The review of thousands of immigration cases pending in federal courts in Denver and Baltimore would benefit certain people by not forcing them to leave the country, but at the same time would leave them in a legal limbo that would keep them from regularizing their status, several leaders said.
During a conference call with the press placed by the Colorado Immigrant Rights Coalition, Laura Lichter, president-elect of the American Immigration Lawyers Association, said that immigrants should learn all they can about the pilot program in Denver and Baltimore.
On Nov. 25, the federal government announced that immigration courts in those two cities had been chosen for a pilot program in which prosecutors will review thousands of immigration cases, giving priority to deporting criminals or people thought to pose a threat to national security.
Eventually the lessons learned in Denver and Baltimore will be expanded to more than 300,000 cases pending nationwide, Lichter said.
“Prosecutorial discretion doesn’t refer to a single point in the process; it’s a principle that should be implemented at every step of the process,” she said, while adding that designating a case as low priority is not the same as canceling the original deportation order.
For that reason she said she prefers to speak of “frozen cases,” since if an immigrant commits a crime or if some other immigration irregularity is discovered, the case could be reopened.
Furthermore, immigrants with frozen cases do not receive visas, residence permits or work permits.
“That’s what has happened to me. My hearing was canceled, but I don’t know what will happen with my deportation. I’m in limbo. I can’t leave the country, but on the other hand I’m not here legally. I can’t work. I can’t do anything. I feel useless,” said Raul Cardenas, a Mexican immigrant who in 2002 married a U.S. citizen and since then has tried to regularize his status.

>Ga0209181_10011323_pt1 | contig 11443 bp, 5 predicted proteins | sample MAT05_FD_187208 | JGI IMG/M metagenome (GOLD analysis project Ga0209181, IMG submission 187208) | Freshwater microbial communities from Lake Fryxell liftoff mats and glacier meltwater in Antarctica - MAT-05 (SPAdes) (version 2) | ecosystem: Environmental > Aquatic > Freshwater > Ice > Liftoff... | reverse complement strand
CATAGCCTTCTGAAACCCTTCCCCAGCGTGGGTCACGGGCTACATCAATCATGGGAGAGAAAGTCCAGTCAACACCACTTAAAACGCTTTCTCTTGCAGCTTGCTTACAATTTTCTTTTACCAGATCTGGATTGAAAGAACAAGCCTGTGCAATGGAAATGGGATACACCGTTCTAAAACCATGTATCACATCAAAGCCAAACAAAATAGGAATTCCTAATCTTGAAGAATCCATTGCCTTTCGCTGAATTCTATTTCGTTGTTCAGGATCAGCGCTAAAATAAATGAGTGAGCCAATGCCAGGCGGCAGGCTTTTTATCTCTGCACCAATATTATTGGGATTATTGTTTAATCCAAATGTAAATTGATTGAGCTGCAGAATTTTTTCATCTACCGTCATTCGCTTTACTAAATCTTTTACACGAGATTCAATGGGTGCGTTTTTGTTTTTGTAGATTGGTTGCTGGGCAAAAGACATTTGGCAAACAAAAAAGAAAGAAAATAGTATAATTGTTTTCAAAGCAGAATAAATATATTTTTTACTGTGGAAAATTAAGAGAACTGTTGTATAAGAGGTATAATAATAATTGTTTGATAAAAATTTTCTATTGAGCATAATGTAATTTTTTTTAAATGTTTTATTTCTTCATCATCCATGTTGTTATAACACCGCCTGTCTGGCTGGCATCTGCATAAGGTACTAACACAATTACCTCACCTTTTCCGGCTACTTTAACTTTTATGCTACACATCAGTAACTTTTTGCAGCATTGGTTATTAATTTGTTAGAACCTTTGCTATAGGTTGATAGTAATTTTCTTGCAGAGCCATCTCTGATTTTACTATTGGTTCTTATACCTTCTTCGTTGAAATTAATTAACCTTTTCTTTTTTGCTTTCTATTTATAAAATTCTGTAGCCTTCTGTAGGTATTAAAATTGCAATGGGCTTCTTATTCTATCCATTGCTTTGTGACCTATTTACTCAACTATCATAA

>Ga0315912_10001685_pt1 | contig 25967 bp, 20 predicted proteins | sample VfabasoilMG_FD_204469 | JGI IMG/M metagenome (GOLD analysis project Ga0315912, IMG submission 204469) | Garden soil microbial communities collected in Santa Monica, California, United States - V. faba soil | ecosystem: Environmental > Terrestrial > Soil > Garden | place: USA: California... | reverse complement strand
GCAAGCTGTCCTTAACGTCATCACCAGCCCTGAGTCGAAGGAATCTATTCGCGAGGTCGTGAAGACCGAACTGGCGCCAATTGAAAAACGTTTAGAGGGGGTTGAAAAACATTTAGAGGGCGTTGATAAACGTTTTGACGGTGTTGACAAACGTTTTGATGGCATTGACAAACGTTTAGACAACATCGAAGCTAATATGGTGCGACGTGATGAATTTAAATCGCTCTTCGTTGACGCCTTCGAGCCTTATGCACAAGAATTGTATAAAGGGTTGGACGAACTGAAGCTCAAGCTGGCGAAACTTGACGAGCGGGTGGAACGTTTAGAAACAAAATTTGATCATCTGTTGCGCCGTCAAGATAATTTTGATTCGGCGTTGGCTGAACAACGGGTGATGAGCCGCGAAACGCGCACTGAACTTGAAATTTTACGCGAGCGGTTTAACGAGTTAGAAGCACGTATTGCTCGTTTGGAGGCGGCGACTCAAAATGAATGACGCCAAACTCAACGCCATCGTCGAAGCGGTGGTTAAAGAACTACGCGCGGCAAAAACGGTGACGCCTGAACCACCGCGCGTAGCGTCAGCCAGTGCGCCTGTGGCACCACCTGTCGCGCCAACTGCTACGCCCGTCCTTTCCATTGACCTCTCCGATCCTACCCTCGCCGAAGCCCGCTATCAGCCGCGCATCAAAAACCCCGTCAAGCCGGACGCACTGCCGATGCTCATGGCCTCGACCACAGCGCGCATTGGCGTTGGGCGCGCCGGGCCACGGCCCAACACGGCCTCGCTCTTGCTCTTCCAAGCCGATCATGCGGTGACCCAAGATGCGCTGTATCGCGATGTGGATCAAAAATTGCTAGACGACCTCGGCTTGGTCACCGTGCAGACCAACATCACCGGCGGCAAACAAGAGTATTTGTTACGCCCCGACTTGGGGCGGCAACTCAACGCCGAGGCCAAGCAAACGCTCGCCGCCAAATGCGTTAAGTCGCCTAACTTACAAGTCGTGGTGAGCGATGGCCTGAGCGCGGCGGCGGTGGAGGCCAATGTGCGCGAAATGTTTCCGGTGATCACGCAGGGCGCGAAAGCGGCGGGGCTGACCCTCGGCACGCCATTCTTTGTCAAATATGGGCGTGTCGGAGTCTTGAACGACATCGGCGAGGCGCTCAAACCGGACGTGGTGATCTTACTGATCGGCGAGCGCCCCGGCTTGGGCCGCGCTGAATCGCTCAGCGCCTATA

In April, Cardenas received his deportation order, which was suspended in mid-November following a national campaign by the Unitarian Universalist Church calling attention to the case.
For his part, Gerardo Noriega, 21, an activist who testified in February before the Colorado legislature in favor of opportunities for undocumented students, has a deportation order that could be effective this month after a postponement announced in May.
“I came to this country when I was 9 years old. I’m really an American. I’ve spent almost my whole life here. This is my home. I just want to contribute to the country and give back something of what I have received,” Noriega said.
Julie Gonzales, CICR’s director of organizing, said that while the pilot program “could provide relief to hundreds of immigrants, it is not a substitute for real immigration reform.”
“There are millions of people in this country who need to be put on a path to citizenship, who are not going to be affected by this limited program,” she said.